Although this instruction can be given for many reasons, Google will understand this directive and should exclude the duplicate pages from SERPs.
URL Parameters indicate how to crawl sites effectively and efficiently to search engines. Parameters often cause content duplication as their usage creates copies of a page. For example, if there were several different product pages of the same product, it would be deemed duplicate content by Google.
However, parameter handling facilitates more effective and efficient crawling of sites. The benefit to search engines is proven, and their resolution to avoid creating duplicate content is simple. Particularly for larger sites and sites with integrated search functionality, it is important to employ parameter handling through Google Search Console and Bing Webmaster Tools.
By indicating parameterized pages in the respective tool and signaling to Google, it can be clear to the search engine that these pages should not be crawled and what, if any, additional action to take.
Several structural URL elements can cause duplication issues on a website. Many of these are caused because of the way search engines perceive URLs. If there are no other directives or instructions, a different URL will always mean a different page.
This lack of clarity or unintentional wrong signaling can cause fluctuations or decreases in core site metrics (traffic, rank positions, or E-A-T criteria) if not addressed. As we have already covered, URL Parameters caused by search functionality, tracking codes, and other third-party elements can cause multiple versions of a page to be created.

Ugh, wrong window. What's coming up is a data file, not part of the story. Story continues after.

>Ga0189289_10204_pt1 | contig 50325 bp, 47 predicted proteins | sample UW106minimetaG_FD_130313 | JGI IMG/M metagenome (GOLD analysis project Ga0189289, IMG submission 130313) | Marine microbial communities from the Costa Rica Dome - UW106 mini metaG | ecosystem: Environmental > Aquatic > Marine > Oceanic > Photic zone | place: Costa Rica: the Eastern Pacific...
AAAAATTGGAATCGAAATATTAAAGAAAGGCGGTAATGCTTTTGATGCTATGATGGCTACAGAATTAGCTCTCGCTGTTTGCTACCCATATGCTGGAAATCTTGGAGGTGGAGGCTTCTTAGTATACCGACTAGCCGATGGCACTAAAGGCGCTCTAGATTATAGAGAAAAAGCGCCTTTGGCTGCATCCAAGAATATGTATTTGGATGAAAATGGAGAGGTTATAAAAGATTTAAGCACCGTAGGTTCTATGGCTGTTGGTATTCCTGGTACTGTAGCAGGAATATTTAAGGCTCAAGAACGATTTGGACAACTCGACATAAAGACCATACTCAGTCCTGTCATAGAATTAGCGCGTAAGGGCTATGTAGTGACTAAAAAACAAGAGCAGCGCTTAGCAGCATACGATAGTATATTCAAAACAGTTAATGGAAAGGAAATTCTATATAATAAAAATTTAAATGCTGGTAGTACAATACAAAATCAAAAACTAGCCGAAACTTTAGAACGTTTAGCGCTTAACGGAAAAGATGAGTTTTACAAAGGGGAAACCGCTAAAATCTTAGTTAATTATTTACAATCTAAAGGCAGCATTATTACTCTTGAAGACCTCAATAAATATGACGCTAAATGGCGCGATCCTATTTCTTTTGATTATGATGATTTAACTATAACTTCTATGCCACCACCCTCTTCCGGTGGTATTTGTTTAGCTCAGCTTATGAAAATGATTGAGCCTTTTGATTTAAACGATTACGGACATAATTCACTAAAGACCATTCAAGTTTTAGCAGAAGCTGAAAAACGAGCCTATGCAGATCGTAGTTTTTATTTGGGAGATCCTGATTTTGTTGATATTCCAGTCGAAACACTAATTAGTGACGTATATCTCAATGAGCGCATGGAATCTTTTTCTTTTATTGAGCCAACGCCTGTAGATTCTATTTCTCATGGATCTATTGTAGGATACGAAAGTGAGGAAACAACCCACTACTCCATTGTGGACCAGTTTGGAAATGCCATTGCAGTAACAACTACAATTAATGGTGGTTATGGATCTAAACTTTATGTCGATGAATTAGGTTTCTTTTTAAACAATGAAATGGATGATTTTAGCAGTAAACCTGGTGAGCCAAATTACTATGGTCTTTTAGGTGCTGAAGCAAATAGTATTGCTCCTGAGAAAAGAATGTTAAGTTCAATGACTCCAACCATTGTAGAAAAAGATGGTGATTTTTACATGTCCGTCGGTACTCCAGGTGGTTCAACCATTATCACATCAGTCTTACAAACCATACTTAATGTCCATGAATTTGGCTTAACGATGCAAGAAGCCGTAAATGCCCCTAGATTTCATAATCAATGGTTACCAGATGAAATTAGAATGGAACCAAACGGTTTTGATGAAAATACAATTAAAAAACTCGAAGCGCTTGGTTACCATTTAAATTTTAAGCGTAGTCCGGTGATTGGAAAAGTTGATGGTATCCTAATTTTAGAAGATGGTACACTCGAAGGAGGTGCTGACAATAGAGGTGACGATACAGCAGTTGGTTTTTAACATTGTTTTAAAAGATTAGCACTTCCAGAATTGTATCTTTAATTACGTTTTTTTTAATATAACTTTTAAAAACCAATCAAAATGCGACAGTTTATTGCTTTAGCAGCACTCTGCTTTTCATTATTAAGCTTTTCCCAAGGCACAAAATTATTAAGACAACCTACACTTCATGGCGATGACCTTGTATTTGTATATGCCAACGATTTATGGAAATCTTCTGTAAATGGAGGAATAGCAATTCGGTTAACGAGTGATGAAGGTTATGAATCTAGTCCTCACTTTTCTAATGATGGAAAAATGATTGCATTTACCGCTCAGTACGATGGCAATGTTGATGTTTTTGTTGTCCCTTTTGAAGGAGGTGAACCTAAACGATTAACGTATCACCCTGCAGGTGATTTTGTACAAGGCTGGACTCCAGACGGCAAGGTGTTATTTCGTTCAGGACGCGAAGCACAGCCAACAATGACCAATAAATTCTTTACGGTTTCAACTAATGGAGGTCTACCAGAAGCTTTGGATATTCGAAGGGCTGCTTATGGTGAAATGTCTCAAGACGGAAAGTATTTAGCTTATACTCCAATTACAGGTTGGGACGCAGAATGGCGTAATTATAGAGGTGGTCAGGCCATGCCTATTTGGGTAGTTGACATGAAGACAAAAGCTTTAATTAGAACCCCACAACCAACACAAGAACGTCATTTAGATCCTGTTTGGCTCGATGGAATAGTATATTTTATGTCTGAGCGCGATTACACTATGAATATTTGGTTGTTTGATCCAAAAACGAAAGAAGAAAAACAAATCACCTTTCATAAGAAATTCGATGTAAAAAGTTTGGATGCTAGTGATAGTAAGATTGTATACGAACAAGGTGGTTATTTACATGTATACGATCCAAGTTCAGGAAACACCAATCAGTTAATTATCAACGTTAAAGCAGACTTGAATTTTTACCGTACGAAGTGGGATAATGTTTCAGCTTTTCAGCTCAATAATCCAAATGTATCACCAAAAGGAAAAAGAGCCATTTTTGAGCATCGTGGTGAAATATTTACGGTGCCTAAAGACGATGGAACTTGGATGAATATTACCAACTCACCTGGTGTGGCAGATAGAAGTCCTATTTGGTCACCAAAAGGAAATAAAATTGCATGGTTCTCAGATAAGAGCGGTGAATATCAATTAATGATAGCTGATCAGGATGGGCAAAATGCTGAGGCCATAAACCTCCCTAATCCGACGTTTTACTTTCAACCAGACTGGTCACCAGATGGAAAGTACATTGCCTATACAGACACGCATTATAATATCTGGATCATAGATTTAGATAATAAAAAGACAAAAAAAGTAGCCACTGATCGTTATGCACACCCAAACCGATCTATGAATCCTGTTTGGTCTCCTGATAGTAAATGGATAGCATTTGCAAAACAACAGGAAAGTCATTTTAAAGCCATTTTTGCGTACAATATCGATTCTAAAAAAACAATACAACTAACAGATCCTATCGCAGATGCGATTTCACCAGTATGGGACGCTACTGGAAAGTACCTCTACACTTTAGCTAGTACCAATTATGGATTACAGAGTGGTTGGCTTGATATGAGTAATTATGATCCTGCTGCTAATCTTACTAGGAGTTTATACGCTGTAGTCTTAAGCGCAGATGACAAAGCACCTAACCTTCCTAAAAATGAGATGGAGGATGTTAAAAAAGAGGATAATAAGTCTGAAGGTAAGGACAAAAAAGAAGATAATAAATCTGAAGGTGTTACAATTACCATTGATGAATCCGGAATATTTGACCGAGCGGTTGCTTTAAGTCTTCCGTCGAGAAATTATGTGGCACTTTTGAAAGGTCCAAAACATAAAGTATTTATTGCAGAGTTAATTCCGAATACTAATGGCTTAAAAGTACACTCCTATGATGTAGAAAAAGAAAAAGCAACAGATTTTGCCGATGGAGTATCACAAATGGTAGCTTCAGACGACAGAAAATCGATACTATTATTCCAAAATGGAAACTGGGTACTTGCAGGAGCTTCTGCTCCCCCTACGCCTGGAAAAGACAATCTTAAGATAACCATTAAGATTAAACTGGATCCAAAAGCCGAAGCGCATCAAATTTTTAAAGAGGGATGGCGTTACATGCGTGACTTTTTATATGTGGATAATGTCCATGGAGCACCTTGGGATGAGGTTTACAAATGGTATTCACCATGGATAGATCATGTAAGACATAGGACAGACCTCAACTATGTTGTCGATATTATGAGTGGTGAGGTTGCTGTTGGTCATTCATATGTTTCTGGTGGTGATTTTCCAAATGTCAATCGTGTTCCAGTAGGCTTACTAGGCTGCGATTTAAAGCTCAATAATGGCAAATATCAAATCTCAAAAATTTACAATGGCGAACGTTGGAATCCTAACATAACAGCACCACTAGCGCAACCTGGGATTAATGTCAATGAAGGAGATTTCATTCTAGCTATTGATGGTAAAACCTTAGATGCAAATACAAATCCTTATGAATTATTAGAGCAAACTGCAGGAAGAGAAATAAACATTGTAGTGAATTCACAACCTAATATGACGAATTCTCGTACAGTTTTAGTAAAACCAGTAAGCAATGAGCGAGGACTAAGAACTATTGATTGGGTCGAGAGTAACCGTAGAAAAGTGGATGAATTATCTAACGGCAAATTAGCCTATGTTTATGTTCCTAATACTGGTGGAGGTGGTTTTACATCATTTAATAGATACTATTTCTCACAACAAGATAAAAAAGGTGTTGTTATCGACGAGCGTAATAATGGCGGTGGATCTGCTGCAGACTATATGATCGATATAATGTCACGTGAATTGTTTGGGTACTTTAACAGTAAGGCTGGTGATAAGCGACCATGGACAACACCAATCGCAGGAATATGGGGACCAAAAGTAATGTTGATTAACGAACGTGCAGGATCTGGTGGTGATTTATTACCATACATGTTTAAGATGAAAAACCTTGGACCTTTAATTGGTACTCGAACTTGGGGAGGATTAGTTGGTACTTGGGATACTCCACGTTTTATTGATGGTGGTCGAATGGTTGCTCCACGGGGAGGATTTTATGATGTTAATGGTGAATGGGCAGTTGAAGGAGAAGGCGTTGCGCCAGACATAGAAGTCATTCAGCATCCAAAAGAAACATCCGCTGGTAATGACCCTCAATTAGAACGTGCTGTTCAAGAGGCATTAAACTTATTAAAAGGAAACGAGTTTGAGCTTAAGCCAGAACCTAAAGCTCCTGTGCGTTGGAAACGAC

The most common ways that duplicate versions of URLs can occur include: HTTP and HTTPS versions of pages, www. and non-www., and pages with trailing slashes and those without.
In the case of www. vs. non-www and trailing slash vs. non-trailing slashes, you need to identify the version most commonly used on your site and stick to this version on all pages to avoid the risk of duplication. Furthermore, redirects should be set up to direct to the version of the page that should be indexed and remove the risk of duplication, e.g., mysite.com > www.mysite.com.
On the other hand, HTTP URLs represent a security issue as the HTTPS version of the page would use encryption (SSL), making the page secure.